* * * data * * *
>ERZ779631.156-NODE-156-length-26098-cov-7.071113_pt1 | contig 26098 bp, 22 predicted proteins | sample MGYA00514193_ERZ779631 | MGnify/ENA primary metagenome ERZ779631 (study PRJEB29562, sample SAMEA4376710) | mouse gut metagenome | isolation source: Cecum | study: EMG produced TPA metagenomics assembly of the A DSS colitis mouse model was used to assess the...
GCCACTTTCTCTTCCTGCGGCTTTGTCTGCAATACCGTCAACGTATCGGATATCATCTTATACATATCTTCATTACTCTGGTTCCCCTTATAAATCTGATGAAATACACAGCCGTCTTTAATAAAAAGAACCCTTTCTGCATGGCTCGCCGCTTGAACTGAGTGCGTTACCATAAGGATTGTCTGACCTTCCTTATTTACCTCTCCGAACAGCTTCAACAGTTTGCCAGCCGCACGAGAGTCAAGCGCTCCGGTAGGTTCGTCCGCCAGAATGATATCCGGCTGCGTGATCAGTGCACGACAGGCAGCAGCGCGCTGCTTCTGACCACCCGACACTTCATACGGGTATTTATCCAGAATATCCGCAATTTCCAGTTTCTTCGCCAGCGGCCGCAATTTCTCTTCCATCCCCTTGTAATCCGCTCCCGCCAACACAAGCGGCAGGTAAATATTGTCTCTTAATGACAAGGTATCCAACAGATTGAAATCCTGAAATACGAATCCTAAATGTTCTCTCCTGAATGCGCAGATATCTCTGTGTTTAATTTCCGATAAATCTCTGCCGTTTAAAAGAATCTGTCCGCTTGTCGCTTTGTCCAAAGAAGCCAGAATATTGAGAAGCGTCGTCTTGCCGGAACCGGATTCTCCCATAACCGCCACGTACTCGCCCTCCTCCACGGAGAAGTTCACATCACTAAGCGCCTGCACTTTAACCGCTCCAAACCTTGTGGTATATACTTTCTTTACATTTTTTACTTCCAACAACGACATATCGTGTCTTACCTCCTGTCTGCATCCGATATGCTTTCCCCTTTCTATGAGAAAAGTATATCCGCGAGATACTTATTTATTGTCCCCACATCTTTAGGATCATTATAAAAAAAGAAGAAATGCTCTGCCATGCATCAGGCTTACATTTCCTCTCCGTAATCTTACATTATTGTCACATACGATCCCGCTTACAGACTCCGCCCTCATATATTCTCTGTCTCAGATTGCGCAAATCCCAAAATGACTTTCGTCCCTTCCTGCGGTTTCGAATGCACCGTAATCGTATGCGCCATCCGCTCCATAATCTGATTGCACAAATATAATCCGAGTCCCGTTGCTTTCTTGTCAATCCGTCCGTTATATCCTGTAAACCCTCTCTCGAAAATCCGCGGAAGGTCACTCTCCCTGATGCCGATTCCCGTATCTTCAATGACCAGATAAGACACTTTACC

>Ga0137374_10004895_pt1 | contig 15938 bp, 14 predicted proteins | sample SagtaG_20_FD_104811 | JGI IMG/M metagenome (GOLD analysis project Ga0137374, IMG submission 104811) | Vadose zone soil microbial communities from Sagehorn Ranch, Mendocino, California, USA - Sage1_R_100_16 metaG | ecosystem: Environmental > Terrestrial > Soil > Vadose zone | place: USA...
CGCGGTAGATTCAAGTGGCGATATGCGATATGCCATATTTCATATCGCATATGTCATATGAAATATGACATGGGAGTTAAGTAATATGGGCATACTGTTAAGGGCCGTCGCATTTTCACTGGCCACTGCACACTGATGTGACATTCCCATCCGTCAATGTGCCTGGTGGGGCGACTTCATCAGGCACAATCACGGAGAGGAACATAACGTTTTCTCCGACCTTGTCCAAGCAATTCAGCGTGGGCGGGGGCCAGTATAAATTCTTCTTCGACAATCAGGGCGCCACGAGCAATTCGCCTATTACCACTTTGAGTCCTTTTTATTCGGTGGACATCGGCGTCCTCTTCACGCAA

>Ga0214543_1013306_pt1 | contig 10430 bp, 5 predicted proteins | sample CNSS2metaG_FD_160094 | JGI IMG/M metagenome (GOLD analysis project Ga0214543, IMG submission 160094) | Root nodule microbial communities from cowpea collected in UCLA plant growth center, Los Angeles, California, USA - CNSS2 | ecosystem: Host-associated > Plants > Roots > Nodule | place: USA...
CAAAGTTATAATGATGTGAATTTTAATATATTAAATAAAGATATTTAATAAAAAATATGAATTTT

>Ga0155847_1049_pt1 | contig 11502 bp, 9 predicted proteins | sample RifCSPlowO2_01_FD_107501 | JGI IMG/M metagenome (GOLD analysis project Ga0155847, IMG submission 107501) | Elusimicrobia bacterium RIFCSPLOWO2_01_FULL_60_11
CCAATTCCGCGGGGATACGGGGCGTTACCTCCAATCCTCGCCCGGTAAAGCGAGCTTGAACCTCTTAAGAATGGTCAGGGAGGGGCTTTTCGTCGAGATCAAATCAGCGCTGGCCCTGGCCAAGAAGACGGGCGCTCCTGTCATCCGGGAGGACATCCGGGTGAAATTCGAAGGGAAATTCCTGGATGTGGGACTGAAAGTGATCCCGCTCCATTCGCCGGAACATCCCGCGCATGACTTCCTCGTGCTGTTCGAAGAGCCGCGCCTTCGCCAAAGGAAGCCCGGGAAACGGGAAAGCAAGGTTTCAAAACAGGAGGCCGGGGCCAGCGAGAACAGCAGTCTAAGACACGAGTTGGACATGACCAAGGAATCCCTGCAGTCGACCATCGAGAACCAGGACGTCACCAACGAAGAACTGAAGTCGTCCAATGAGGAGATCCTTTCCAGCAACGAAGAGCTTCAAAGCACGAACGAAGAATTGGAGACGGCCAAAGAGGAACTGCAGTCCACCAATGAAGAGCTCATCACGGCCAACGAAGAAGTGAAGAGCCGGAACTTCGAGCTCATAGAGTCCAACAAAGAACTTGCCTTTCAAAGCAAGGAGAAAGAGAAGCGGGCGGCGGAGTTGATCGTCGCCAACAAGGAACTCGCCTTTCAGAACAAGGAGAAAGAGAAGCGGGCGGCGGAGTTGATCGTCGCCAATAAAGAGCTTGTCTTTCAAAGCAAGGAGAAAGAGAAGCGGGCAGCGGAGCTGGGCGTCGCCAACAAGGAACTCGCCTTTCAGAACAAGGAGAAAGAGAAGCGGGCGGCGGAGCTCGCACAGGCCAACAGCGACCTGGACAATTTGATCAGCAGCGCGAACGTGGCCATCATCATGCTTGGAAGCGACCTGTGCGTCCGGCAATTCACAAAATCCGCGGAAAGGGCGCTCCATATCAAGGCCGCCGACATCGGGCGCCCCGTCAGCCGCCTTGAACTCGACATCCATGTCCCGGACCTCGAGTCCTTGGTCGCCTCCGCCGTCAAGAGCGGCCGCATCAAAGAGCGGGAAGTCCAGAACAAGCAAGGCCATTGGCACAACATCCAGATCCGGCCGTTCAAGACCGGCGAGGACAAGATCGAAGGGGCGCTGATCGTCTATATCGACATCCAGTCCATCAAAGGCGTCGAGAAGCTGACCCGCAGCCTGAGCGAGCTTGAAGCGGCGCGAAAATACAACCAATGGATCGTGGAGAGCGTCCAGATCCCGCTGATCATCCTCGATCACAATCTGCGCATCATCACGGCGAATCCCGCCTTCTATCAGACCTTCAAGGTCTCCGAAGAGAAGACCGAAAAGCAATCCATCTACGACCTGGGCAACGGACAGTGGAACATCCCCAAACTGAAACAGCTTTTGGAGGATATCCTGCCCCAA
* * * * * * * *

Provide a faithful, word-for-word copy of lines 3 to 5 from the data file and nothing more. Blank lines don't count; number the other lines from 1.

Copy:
>Ga0137374_10004895_pt1 | contig 15938 bp, 14 predicted proteins | sample SagtaG_20_FD_104811 | JGI IMG/M metagenome (GOLD analysis project Ga0137374, IMG submission 104811) | Vadose zone soil microbial communities from Sagehorn Ranch, Mendocino, California, USA - Sage1_R_100_16 metaG | ecosystem: Environmental > Terrestrial > Soil > Vadose zone | place: USA...
CGCGGTAGATTCAAGTGGCGATATGCGATATGCCATATTTCATATCGCATATGTCATATGAAATATGACATGGGAGTTAAGTAATATGGGCATACTGTTAAGGGCCGTCGCATTTTCACTGGCCACTGCACACTGATGTGACATTCCCATCCGTCAATGTGCCTGGTGGGGCGACTTCATCAGGCACAATCACGGAGAGGAACATAACGTTTTCTCCGACCTTGTCCAAGCAATTCAGCGTGGGCGGGGGCCAGTATAAATTCTTCTTCGACAATCAGGGCGCCACGAGCAATTCGCCTATTACCACTTTGAGTCCTTTTTATTCGGTGGACATCGGCGTCCTCTTCACGCAA

>Ga0214543_1013306_pt1 | contig 10430 bp, 5 predicted proteins | sample CNSS2metaG_FD_160094 | JGI IMG/M metagenome (GOLD analysis project Ga0214543, IMG submission 160094) | Root nodule microbial communities from cowpea collected in UCLA plant growth center, Los Angeles, California, USA - CNSS2 | ecosystem: Host-associated > Plants > Roots > Nodule | place: USA...